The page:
Analog Corner #278: Swedish Analog Technologies LM-09 tonearm; DS Audio Master1 optical cartridge Page 2

I approached this comparison skeptically, wondering in what ways this less costly aluminum version of the SAT arm would be less good—how could it possibly better the original SAT arm? I quickly got the answer. I'm not sure if Marc Gomez or those who, like me, bought an original SAT arm will like this, but the new, less costly LM-09 is everything I described in my review of the original SAT—except that everything in its reproduction of "Atlantic Bridge" was faster, cleaner, and better resolved, more "together"—particularly on the bottom, and especially in the bodhran attacks, the improvement in which was immediately obvious. Not at all what I was expecting.

By the time you read this, I'll have posted those 24/96 files on you can listen and decide for yourself. Next up will be the CF1-09, which I'm almost afraid to try. Almost.

DS Audio Master1 optical cartridge
It wasn't a pleasant task, but I'm glad now that, in September 2015, I gave DS Audio's DS-W1 "Nightrider" optical phono cartridge ($8500 with equalizer) a less-than-glowing review. Please read that column, now posted on, for the full background.

The gist of what I wrote was that, unlike standard moving-magnet and moving-coil cartridges, which are velocity-sensitive devices (as are cutter heads), optical cartridges, invented and introduced in the 1970s by Toshiba, are sensitive to amplitude. Every LP in your collection was cut using a combination of constant velocity and constant amplitude, to produce, in very simplified terms, the low-frequency attenuation and treble boost that your RIAA phono stage reverses to produce a flat response in playback.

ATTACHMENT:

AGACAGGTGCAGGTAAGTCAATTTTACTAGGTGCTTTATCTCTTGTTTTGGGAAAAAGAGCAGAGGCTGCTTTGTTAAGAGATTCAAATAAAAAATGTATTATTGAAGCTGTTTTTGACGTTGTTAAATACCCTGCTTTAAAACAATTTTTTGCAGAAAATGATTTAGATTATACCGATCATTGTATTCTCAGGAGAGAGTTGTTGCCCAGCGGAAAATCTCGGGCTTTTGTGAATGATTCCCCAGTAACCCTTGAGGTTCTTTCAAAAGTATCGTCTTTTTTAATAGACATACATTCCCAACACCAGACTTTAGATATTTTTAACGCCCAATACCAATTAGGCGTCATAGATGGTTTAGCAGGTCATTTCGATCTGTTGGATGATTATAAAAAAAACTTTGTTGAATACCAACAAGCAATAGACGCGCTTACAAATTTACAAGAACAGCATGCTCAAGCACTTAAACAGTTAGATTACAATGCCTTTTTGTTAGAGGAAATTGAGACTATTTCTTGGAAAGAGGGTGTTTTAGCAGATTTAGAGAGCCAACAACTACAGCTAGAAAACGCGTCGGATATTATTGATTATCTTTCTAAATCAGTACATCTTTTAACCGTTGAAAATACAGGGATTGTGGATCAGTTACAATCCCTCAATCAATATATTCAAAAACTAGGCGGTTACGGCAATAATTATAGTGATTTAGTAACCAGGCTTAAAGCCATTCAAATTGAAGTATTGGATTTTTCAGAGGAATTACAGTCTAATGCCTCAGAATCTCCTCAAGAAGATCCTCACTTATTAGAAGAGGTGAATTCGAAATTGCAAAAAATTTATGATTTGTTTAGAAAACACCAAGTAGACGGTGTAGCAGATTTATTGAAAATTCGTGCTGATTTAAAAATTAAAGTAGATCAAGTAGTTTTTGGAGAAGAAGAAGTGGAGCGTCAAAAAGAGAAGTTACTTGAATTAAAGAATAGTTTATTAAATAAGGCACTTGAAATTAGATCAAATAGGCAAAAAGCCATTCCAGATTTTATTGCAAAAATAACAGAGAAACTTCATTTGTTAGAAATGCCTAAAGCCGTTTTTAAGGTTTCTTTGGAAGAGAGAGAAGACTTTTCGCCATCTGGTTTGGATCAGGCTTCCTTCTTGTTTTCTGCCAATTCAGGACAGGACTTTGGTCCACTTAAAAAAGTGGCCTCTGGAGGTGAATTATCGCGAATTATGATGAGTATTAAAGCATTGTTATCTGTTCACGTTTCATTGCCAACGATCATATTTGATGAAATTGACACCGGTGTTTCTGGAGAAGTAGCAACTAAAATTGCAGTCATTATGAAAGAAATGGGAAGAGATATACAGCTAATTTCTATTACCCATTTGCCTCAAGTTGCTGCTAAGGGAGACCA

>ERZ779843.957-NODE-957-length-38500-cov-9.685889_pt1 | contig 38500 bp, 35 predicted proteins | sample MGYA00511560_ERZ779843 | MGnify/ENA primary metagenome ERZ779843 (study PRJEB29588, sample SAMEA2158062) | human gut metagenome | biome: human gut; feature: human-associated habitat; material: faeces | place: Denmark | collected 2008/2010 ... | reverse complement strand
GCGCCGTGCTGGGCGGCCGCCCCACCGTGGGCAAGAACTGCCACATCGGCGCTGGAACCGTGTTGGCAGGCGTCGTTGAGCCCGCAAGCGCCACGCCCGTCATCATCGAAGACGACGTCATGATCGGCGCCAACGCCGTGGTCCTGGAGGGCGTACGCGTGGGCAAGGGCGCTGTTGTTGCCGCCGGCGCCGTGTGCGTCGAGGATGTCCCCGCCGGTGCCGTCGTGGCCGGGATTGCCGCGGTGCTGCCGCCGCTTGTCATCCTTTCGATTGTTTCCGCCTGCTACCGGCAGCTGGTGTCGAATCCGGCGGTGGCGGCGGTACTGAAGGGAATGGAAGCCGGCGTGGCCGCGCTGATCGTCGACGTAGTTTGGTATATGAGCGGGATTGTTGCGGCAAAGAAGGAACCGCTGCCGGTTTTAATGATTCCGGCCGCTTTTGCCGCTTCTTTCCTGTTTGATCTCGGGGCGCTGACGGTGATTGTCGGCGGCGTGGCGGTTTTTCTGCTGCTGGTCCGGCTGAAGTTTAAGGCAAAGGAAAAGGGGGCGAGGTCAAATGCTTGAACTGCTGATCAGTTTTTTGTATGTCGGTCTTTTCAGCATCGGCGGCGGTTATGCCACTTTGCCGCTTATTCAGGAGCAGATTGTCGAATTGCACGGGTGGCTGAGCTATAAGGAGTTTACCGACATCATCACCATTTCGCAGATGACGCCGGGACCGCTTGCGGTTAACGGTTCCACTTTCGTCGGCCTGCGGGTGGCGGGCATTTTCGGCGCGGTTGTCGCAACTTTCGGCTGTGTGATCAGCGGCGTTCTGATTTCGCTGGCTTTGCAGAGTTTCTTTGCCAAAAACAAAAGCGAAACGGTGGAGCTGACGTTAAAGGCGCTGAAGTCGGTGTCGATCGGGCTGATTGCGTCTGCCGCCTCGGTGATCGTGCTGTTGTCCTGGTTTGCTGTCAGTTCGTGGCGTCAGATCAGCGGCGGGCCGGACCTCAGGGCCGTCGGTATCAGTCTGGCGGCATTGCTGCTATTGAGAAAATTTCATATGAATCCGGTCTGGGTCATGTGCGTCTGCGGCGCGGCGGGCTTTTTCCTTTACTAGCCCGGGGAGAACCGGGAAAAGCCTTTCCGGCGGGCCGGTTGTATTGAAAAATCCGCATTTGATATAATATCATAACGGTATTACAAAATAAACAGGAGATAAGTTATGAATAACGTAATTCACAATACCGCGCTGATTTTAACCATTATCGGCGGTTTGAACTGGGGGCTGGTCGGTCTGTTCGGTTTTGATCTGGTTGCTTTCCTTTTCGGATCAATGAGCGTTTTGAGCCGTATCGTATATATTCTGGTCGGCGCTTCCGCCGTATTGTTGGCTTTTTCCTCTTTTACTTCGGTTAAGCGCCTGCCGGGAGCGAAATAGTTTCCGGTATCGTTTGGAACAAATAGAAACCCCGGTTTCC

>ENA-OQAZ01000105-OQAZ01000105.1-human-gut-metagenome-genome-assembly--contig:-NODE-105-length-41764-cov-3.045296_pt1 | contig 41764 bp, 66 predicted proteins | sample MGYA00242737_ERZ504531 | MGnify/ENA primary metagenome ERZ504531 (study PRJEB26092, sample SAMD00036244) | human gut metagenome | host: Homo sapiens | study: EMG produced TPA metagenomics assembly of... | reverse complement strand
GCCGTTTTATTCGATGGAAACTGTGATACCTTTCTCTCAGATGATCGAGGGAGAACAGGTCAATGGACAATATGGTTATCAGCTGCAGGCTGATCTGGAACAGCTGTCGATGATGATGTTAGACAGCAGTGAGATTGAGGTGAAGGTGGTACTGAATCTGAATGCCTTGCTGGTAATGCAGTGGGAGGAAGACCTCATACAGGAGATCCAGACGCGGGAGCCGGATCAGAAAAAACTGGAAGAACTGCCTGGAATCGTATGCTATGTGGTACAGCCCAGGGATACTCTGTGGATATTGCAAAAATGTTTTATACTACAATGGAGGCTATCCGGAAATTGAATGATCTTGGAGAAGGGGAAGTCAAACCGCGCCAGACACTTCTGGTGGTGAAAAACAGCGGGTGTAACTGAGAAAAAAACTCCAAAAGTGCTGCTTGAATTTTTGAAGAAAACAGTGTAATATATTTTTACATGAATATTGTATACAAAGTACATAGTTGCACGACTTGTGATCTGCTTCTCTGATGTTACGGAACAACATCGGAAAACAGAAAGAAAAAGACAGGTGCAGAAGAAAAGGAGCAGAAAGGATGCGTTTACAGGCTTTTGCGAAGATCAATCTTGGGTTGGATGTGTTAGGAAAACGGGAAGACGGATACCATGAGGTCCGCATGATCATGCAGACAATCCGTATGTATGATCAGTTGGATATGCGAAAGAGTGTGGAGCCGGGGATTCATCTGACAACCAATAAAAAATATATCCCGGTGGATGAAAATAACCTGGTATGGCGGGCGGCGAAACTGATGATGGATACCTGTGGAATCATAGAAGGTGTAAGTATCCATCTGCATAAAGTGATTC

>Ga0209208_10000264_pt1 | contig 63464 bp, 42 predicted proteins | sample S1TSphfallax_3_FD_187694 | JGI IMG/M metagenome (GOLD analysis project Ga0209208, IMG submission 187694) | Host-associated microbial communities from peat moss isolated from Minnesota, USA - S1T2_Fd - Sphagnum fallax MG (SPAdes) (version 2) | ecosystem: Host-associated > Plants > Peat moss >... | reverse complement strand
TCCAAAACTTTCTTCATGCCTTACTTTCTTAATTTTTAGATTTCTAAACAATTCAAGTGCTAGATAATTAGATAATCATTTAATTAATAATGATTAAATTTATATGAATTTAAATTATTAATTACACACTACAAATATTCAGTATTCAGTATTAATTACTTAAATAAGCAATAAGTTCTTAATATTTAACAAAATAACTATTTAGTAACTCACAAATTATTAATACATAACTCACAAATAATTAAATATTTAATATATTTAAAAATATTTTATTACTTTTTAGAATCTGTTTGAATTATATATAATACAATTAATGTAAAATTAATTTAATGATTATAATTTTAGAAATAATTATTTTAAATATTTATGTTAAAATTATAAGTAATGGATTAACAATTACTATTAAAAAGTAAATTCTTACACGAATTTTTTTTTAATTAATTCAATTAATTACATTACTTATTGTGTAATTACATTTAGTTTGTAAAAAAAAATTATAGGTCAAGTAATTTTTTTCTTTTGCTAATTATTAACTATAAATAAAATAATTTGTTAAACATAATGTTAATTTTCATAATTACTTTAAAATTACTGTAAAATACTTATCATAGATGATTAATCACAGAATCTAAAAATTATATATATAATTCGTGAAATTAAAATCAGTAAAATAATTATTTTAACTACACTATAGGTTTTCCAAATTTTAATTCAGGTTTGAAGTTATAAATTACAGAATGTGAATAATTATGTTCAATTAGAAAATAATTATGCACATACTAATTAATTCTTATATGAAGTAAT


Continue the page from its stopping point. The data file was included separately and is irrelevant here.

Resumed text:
During playback, a velocity-sensitive MM or MC cartridge produces flat response for the constant-velocity portion of the groove, but a 6dB/octave rise for the constant-amplitude portion; the latter output must be compensated for by the inverse RIAA curve applied by the phono preamplifier. But the optical cartridge is an amplitude-sensitive device, whose output is proportional to the stylus's degree of physical displacement. Its frequency response will be linear (flat) only when its stylus is tracing a constant-amplitude groove modulation—under which conditions, its output rolls off at 6dB/octave.

DS Audio's task, then, was to produce, in addition to an outstanding optical cartridge, an equalizer that could reconcile the differences between what's put on the record to be decoded by a velocity-sensitive transducer, and the output of an amplitude/displacement-sensitive optical cartridge. (I really hope you go back and read the original review!)

My biggest problem with the sound of the DS-W1 was that its bass output was excessive and obtrusive, not to mention less well-defined and less coherent than the ideal. I also felt that the cartridge's dedicated equalizer just wasn't good enough for an $8500 product that had to be purchased as a system—and so the electronics couldn't be upgraded. For that money, you could do better.